Burnout on Human Service and Social Service Professionals Discussion

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Human service and social service professionals are individuals who provide daily services to those individuals in need of assistance. Both professionals may be known in their community for their dedication, enthusiasm, motivation, and accountability while working with those individuals who are in need. Individuals who work in these professions may not understand how to delegate their work to avoid burnout. Burnout is defined as a syndrome that individuals acquires when overly worked and becomes mentally and physically exhausted, depersonalized, and develops feelings ineffectiveness due to being overly worked in one’s job or career. (Friedman, 2017, p.322). Individuals who experience burnout may display signs and symptoms of headaches, backaches, stress, muscle tension, exhaustion, insomnia, anxiety, lashing out at others, excessive sleeping, lack of good judgement, irrational thinking, reporting to work late, not completing assigned tasks, isolation from others, and excessive nervousness (Spicuzza & De Voe, 1982, p.96). However, human service and social service professionals may succumb to burnout due to an increase in their caseloads, over dedication to work, and external pressure of meeting client and program goals (Spicuzza & De Voe, 1982, p.96) . Individuals who work in these professions have goals in which they are to provide community resources, be accountable for providing essential services, and complete business tasks related to client’s needs. In addition, an organization will need to provide support for their employees to avoid employees feeling frustrated, alone, physically and mentally burned-out related to their career.

One person’s burnout factor may not register as being a burnout phase for someone else based on how it is perceived. Sometimes burnout can be avoided if an individual chooses not to act hastily in a certain situation. The negative effects of an individual enduring burnout can result in a triggering down effect starting with the individual that caused the problems with his or her family, employment, job performance, religious perspective, social status, social life, finances, and cultural beliefs. Burnout can have a negative effect on a person’s mood, behavior, and physical body. However, burnout can cause a person to experience depression, anxiety, headaches, high blood pressure, muscle tension, upset stomach, weight loss, loss of appetite, angry outburst, and drug abuse. With the factors mentioned above, burnout should always be avoided whenever possible. However, avoiding burnout is not always possible, but there are times in which it can be avoided such as finding a less stressful job, removing yourself from stressful situations, and recognize stressful triggers and avoid them when possible.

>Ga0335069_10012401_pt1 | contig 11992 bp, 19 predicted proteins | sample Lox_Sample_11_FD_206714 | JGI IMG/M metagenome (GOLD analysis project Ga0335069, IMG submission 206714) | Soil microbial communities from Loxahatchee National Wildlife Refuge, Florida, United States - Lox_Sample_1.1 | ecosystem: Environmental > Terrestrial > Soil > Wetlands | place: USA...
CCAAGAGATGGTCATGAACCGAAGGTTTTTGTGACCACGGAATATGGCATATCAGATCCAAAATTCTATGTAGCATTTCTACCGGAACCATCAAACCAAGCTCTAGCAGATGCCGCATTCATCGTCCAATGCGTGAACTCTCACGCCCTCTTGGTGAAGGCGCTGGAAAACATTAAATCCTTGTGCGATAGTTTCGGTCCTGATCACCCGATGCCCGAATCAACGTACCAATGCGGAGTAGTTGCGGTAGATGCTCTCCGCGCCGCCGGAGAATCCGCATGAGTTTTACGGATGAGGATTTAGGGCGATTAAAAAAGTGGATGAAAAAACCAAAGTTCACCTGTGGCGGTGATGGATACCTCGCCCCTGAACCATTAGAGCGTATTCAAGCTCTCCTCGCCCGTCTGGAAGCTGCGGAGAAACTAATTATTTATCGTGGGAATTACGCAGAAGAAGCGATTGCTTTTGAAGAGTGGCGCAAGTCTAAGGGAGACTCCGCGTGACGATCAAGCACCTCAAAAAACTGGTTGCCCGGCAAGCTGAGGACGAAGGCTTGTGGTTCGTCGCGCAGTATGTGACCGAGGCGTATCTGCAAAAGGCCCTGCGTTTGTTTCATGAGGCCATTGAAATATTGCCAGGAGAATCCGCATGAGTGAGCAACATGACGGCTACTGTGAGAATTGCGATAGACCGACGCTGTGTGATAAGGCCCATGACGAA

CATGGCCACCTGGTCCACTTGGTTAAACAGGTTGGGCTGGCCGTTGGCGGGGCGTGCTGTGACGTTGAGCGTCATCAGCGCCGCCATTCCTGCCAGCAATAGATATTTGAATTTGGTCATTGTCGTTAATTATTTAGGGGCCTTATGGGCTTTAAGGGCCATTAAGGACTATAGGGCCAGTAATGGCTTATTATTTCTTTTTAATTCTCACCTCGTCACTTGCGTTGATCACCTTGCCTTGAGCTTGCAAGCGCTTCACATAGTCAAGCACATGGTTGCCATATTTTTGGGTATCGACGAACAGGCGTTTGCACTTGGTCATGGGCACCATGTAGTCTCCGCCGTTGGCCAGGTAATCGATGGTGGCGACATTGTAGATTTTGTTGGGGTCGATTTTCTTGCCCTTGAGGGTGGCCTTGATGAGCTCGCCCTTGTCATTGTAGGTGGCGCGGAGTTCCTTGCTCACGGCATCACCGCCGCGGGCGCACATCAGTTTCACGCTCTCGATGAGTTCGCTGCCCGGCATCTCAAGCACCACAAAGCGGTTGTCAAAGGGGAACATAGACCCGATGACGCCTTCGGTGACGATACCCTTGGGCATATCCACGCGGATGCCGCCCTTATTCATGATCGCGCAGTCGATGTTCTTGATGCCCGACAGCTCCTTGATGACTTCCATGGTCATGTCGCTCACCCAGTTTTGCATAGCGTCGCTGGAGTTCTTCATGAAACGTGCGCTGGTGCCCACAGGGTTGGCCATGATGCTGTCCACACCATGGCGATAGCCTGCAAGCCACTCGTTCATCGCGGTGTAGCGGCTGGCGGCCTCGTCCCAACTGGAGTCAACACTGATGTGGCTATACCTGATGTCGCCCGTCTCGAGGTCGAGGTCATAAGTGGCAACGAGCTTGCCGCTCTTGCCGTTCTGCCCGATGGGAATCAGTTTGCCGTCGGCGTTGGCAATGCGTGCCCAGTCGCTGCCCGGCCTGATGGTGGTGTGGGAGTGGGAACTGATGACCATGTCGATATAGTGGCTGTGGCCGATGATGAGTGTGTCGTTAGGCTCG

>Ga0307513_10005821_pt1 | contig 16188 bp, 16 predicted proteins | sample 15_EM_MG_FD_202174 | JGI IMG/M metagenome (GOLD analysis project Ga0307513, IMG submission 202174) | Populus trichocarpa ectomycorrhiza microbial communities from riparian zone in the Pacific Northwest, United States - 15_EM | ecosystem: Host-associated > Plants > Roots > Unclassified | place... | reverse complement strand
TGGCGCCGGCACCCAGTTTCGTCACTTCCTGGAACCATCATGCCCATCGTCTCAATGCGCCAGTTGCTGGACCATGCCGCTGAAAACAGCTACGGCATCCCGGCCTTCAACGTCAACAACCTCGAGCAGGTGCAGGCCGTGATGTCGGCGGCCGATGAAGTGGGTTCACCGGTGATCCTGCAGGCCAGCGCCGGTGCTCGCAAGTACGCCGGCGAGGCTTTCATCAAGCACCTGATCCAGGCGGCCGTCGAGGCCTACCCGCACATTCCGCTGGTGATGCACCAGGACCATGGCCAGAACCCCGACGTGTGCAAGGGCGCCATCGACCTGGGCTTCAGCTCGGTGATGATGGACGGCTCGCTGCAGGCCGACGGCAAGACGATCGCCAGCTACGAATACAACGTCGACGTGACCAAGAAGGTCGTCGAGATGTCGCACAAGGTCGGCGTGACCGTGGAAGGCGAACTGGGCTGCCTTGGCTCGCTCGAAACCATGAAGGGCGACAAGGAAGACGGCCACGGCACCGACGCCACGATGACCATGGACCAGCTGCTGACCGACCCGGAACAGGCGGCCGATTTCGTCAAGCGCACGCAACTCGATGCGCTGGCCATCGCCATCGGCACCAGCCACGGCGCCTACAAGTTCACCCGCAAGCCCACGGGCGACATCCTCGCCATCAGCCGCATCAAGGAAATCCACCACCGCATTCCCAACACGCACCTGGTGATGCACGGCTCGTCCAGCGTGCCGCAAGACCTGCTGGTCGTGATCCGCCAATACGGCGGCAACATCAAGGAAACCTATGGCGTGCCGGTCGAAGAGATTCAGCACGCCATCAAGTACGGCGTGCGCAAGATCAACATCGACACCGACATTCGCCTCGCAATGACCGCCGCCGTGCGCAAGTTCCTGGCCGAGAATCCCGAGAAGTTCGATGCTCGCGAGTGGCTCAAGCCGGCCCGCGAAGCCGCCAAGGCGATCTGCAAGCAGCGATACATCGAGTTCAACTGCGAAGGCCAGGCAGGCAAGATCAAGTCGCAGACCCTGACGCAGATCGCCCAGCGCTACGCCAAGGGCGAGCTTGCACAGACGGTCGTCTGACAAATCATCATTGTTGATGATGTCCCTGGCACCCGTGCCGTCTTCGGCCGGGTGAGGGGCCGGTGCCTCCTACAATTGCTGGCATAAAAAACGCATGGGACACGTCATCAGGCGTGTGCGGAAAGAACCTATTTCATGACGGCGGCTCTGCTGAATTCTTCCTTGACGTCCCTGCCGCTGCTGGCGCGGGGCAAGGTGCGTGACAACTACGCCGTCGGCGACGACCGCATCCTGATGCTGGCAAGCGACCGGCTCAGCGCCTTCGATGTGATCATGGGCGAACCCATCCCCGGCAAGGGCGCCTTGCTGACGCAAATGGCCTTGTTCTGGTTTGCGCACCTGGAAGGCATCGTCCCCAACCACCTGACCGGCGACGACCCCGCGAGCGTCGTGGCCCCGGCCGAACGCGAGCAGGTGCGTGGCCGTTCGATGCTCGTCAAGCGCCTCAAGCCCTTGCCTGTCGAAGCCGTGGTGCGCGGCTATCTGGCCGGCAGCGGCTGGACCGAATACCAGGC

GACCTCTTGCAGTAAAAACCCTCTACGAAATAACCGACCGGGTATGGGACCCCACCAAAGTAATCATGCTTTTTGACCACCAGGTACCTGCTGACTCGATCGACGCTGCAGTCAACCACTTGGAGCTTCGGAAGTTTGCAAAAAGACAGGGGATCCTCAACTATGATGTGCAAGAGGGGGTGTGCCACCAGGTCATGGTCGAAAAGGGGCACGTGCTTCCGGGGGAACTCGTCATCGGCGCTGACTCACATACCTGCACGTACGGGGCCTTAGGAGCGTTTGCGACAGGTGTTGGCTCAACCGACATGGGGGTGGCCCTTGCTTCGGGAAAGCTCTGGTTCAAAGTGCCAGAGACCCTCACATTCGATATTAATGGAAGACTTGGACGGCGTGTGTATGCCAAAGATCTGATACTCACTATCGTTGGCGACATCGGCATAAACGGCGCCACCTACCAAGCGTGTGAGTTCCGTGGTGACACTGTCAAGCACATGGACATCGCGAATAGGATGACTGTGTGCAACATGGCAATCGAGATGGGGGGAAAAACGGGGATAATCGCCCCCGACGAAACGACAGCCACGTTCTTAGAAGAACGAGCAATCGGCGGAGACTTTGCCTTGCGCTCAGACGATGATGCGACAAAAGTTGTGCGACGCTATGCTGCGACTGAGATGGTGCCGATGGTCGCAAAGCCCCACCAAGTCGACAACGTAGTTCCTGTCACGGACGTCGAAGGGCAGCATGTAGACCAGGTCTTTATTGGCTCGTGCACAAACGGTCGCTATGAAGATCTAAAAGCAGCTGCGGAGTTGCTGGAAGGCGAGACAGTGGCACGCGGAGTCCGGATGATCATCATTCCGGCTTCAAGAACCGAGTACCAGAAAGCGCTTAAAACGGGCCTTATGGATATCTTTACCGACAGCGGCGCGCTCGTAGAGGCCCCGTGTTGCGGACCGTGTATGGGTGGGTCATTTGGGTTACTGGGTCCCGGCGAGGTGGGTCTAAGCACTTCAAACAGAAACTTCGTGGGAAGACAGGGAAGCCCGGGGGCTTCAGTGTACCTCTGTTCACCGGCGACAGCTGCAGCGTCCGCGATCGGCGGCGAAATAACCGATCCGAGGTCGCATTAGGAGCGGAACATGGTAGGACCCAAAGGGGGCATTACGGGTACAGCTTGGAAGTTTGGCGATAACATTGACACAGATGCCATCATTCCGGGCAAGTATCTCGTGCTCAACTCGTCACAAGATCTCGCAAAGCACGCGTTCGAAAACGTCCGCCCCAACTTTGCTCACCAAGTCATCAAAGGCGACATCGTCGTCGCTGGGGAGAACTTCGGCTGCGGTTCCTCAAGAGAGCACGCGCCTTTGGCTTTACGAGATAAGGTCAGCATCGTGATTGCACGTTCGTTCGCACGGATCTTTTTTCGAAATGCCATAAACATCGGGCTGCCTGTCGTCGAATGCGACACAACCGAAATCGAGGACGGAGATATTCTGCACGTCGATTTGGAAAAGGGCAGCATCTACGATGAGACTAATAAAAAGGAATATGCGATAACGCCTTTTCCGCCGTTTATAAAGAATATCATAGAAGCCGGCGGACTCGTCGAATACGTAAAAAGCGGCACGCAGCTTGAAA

When individuals display burnout signs and symptoms they will need to find ways to help them cope with what is causing their burnout to occur. The self-care plan I chose consists of effective tools that include healthy checkups, conducive work environments, reduction in case workload while discussing it with my supervisor and colleagues, incorporating an exercise routine, and engaging in positive interpersonal family dynamics. Participating in physical activities such as walking, swimming, running, weight lifting, and cycling can be considered helpful management tools that will help to alleviate burnout and/or stress. Developing relaxation techniques such as performing yoga, meditation, breathing exercises, listening to music, hydration of the body, and getting adequate sleep are also ways to help manage stress and/or burnout (Nosaka, M., & Okamura, H., 2015, p.445). By utilizing the self-care plan identified above will help human service and social service professionals to alleviate and limit or ward off the effects of burnout while working in the field of human services.


Friedman, Kaylee. 2017. “Counselor Self-Care and Mindfulness.” Contemporary Buddhism 18 (2): 321. doi:10.1080/14639947.2017.1373437.

Nosaka, M., & Okamura, H. (2015). A Single Session of an Integrated Yoga Program as a Stress Management Tool for School Employees: Comparison of Daily Practice and Nondaily Practice of a Yoga Therapy Program. Journal Of Alternative And Complementary Medicine (New York, N.Y.), 21(7), 444–449. https://doi-org.proxy-library.ashford.edu/10.1089/…

Puterbaugh, D., (2015). Self-care in the world of empirically supported treatments. Retrieved on December 10, 2015, from http://ct.counseling.org/2015/05/self-care-in-the-world-of- empirically-supported-treatments/ (Links to an external site.)Links to an external site.